New production lines are being assembled to keep up with demand. And this is the power behind those power shirts.

A 29 Million Dollar investment in its own coal-fired, low emission thermo power plant. The plant uses cleaner, low-sulfur coal from Vietnam. Lime is added to further reduce the sulfite content in the emissions. With a 30.000 kilowatt capacity and producing 100 tons of steam per hour, the plant meets most of Esquel’s energy needs. Even so when the factory is running at full capacity it is still not enough.

 What you can see here on the screen is the amount of electricity we are taking from the local power grid at any one time.  Esquel previously took all of its power from the grid but now only taps in when needed saving coasts and reducing emissions.  One of the biggest differences between this new type of coal-fired power station and some of the older plants operating in China are these massive dust collectors that ensure that most of the ash is extracted from the emissions.  Being emitted from the chimneys overhead: mostly steam.  

Although the company is something of a rarity here change is in the air. And to a large part it’s being driven by Esquel and companies like it.

 I’m glad to say that the issue of environmental protection is certainly front and centre. Dr. John Cheh is the American-educated COO of Esquel and during a visit to the company’s Hong Kong headquarters I asked him how bad the situation is in southern China. The air really is very bad. You can smell it, you can see it. But we are doing what we can to reduce power consumption, to reduce sulfur dioxide emission, reduce dust particles and hopefully others will either be required to do so by their government or really in the long-term see that it is in their own business’ interest. Any other initiatives that you’ve introduced? Environmental protection is very much part of our corporate culture and corporate vision. It is embedded in our values -  starting with ethics then going to environmental protection – and this is not just a top down  comment. Everyday, our staff, our workers are very conscious of the need to, for example, turn off the lights when they leave the room.   Lunchtime at the Esquel offices in China and the lights go off. The chance for a sandwich and to catch up on emails in the dark. The Seven Million Dollar waste water plant is another of the green system’s implemented by Esquel. It recycles 100 percent of the water used at this site.  This one is after it has been cleaned. It can meet the national and the local standard and can go back to the river. Recycled water is also used in these so-called water curtains, a kind of primitive air-conditioning in older parts of the plant. And in all the offices the thermostat’s kept at a tolerable 26 degrees Celsius or 79 Fahrenheit.In addition, alternate tubes are removed from the ceiling lights and only those parts of the production line that are working being lit.  In the dyeing plant these vats are being insulated to provide further energy saving. All told, the company reckons it has invested 50 Million Dollars in five years in greening its production line. With energy consumption down by a quarter and ten percent less chemicals used. We have been recognized by some of our major customers who have given us environmental awards and CSR, Corporate Social Responsibility Award. I think that’s a virtues circle – it’s good for the environment and it’s good for business. And that’s it for this episode. Join me again as we explore more critical environmental issues on Earth Factor Asia. I’m Lorraine Hahn. We’ll see you again.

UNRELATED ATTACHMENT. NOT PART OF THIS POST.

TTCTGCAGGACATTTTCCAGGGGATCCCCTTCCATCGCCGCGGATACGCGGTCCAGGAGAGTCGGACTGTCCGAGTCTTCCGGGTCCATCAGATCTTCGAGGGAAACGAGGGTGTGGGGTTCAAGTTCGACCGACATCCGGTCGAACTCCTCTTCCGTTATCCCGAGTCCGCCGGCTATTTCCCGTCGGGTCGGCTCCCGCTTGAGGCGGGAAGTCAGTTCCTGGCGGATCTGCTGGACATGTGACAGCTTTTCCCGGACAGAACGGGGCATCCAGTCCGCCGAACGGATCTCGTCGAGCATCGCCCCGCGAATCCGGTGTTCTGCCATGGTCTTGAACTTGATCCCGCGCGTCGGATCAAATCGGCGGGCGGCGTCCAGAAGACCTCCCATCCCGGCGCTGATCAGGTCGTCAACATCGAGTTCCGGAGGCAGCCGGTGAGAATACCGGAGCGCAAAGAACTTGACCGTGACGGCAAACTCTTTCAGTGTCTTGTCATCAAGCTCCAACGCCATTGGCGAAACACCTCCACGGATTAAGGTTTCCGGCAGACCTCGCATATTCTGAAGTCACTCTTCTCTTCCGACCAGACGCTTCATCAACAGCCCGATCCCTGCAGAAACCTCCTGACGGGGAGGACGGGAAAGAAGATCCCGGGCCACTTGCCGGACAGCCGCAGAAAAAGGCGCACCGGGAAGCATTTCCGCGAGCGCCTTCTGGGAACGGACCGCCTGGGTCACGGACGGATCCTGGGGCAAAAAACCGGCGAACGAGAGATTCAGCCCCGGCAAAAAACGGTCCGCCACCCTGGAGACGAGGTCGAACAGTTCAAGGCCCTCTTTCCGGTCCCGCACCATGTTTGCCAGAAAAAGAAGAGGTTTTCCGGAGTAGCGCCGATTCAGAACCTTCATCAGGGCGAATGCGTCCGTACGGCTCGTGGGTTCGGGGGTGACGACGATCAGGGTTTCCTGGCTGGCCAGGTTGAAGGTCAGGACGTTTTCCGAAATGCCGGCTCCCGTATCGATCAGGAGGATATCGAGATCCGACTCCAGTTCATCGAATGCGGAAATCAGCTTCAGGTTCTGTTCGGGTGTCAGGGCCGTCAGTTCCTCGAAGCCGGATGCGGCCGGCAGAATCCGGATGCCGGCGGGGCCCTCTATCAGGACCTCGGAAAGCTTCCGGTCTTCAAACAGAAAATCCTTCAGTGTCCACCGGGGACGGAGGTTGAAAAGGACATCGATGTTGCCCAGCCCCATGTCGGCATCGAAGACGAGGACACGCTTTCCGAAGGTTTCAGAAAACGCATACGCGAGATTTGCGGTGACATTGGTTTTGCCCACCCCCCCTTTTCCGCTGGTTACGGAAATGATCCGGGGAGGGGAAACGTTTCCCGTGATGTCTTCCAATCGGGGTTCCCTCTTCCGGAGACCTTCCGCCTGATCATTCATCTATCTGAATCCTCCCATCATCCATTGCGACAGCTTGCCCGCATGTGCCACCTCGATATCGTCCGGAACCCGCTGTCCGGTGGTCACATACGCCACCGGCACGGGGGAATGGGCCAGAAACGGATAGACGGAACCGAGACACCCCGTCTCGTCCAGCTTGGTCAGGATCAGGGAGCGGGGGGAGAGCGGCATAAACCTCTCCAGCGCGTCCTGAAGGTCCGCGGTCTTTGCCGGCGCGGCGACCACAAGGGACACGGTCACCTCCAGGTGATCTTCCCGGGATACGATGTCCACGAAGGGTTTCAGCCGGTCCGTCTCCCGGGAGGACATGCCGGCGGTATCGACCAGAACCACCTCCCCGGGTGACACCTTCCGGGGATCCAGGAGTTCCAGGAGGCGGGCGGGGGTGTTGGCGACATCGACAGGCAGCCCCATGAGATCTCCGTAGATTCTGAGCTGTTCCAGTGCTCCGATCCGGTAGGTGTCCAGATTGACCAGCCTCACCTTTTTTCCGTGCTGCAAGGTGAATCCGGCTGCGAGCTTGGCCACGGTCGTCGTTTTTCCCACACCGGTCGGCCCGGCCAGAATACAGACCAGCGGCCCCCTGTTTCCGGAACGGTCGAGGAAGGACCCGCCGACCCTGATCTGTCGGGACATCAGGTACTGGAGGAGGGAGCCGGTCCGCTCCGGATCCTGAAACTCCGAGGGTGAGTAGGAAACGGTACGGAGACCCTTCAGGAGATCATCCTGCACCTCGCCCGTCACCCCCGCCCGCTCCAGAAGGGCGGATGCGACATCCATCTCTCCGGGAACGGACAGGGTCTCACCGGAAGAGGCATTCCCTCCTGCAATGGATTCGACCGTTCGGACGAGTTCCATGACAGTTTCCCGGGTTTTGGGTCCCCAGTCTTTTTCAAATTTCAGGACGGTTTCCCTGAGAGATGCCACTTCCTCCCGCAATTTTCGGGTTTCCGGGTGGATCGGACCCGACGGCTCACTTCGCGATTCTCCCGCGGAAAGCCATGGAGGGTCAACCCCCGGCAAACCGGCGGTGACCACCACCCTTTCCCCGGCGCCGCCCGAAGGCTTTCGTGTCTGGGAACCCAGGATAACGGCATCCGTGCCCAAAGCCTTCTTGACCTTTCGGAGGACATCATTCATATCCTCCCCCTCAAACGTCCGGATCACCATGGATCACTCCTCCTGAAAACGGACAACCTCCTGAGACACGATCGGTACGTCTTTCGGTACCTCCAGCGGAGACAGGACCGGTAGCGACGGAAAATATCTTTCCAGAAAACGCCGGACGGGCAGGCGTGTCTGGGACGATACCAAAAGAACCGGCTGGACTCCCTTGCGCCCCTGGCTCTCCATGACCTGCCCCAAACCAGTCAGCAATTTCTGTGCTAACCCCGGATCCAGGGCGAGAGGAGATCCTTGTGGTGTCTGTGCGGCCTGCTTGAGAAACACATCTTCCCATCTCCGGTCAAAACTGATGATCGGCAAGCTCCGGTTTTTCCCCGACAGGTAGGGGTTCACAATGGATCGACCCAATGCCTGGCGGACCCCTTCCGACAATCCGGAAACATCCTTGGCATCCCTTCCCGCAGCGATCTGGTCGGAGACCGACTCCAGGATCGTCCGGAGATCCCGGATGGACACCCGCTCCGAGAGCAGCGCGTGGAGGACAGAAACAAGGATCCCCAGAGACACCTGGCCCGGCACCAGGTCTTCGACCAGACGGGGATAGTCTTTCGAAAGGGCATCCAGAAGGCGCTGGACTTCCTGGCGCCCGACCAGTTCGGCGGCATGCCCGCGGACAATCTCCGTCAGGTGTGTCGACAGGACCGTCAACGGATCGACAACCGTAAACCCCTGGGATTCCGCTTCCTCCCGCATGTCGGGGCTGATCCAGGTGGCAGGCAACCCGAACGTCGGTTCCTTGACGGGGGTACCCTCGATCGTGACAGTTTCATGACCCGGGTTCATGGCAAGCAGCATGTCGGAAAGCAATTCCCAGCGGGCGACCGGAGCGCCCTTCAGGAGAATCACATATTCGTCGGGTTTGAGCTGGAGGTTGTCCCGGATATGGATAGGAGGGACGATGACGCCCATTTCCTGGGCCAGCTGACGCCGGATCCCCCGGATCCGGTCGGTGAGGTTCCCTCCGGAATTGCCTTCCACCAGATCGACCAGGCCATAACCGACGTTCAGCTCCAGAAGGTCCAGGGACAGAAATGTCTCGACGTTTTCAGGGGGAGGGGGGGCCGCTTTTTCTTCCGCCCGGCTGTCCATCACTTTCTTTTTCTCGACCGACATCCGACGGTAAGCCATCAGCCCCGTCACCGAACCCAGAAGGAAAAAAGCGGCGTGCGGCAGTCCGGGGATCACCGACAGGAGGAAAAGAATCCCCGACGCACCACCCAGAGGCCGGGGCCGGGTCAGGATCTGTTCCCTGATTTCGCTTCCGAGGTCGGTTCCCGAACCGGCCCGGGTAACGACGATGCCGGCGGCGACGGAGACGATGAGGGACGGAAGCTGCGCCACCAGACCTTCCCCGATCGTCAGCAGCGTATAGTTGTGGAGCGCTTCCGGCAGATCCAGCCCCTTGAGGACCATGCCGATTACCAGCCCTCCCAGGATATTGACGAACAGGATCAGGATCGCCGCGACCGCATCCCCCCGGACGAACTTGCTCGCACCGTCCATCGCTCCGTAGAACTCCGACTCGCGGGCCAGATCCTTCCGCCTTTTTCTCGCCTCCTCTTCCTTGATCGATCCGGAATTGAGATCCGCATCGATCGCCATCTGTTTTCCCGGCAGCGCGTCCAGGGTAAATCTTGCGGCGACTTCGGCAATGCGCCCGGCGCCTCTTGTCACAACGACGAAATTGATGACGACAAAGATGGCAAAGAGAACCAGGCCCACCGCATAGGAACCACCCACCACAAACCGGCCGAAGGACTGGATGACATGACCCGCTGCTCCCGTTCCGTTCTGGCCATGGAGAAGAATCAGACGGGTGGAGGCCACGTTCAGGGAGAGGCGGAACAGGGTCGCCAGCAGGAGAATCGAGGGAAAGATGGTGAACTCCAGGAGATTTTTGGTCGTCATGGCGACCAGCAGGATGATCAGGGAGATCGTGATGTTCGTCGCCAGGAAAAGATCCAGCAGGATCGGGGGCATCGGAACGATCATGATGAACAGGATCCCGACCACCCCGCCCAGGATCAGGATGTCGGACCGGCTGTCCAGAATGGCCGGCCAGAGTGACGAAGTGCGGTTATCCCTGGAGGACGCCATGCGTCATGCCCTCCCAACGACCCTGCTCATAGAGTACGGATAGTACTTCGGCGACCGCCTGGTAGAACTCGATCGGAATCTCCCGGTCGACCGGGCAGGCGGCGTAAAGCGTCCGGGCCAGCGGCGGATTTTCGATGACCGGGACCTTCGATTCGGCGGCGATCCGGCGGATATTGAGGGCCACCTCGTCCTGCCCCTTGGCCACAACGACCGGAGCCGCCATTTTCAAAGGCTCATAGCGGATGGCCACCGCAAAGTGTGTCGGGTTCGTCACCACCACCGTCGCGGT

Music up dissolve to credits



 Rob McBride


Additional Cameras

 Christopher Bedyk

 Chris Dobson

 Cheuk Yan Kwok



Chris Dobson


Segment Producer

Colleen Leung



Rob McBride


Online Editor

Cheuk Yan Kwok


Executive Producer

Jim Laurie


Production Facilities and technical support

Salon Films Hong Kong Ltd.


This Program made possible in part through a generous contribution from the NOBLE TRUST of Hong Kong


Earth Factor Asia


Focus Asia Productions Ltd. 2008